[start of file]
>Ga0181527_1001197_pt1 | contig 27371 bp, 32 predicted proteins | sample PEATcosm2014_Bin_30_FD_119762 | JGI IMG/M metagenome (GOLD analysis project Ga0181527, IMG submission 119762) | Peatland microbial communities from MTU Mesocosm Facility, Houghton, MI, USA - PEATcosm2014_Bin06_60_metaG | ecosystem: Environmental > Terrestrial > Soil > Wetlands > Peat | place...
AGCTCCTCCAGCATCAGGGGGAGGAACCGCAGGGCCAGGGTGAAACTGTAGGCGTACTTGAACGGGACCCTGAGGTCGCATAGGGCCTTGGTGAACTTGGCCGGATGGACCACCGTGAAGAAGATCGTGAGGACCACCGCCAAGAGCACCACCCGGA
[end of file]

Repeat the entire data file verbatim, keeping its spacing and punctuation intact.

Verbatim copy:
>Ga0181527_1001197_pt1 | contig 27371 bp, 32 predicted proteins | sample PEATcosm2014_Bin_30_FD_119762 | JGI IMG/M metagenome (GOLD analysis project Ga0181527, IMG submission 119762) | Peatland microbial communities from MTU Mesocosm Facility, Houghton, MI, USA - PEATcosm2014_Bin06_60_metaG | ecosystem: Environmental > Terrestrial > Soil > Wetlands > Peat | place...
AGCTCCTCCAGCATCAGGGGGAGGAACCGCAGGGCCAGGGTGAAACTGTAGGCGTACTTGAACGGGACCCTGAGGTCGCATAGGGCCTTGGTGAACTTGGCCGGATGGACCACCGTGAAGAAGATCGTGAGGACCACCGCCAAGAGCACCACCCGGA